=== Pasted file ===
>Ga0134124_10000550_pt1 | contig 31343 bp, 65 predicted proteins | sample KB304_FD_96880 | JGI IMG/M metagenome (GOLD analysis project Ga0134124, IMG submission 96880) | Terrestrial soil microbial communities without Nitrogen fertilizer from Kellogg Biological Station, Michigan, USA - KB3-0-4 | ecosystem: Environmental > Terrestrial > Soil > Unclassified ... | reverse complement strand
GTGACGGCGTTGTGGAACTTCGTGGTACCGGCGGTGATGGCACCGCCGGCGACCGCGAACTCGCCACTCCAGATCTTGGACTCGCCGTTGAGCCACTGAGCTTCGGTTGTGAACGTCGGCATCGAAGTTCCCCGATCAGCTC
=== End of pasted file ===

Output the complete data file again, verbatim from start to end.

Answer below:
>Ga0134124_10000550_pt1 | contig 31343 bp, 65 predicted proteins | sample KB304_FD_96880 | JGI IMG/M metagenome (GOLD analysis project Ga0134124, IMG submission 96880) | Terrestrial soil microbial communities without Nitrogen fertilizer from Kellogg Biological Station, Michigan, USA - KB3-0-4 | ecosystem: Environmental > Terrestrial > Soil > Unclassified ... | reverse complement strand
GTGACGGCGTTGTGGAACTTCGTGGTACCGGCGGTGATGGCACCGCCGGCGACCGCGAACTCGCCACTCCAGATCTTGGACTCGCCGTTGAGCCACTGAGCTTCGGTTGTGAACGTCGGCATCGAAGTTCCCCGATCAGCTC